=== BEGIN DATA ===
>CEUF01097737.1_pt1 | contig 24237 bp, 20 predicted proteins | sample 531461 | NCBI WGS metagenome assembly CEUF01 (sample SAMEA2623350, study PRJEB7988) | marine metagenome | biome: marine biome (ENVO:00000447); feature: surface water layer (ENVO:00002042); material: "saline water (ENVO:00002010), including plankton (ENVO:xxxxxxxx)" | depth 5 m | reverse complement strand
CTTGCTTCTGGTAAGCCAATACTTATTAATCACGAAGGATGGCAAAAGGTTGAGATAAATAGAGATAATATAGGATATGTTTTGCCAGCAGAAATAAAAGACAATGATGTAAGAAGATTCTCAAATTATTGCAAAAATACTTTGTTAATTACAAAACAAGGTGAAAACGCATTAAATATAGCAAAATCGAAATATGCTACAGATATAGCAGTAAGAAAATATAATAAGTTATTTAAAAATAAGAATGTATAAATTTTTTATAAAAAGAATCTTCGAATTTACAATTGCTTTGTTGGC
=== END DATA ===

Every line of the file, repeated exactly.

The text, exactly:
>CEUF01097737.1_pt1 | contig 24237 bp, 20 predicted proteins | sample 531461 | NCBI WGS metagenome assembly CEUF01 (sample SAMEA2623350, study PRJEB7988) | marine metagenome | biome: marine biome (ENVO:00000447); feature: surface water layer (ENVO:00002042); material: "saline water (ENVO:00002010), including plankton (ENVO:xxxxxxxx)" | depth 5 m | reverse complement strand
CTTGCTTCTGGTAAGCCAATACTTATTAATCACGAAGGATGGCAAAAGGTTGAGATAAATAGAGATAATATAGGATATGTTTTGCCAGCAGAAATAAAAGACAATGATGTAAGAAGATTCTCAAATTATTGCAAAAATACTTTGTTAATTACAAAACAAGGTGAAAACGCATTAAATATAGCAAAATCGAAATATGCTACAGATATAGCAGTAAGAAAATATAATAAGTTATTTAAAAATAAGAATGTATAAATTTTTTATAAAAAGAATCTTCGAATTTACAATTGCTTTGTTGGC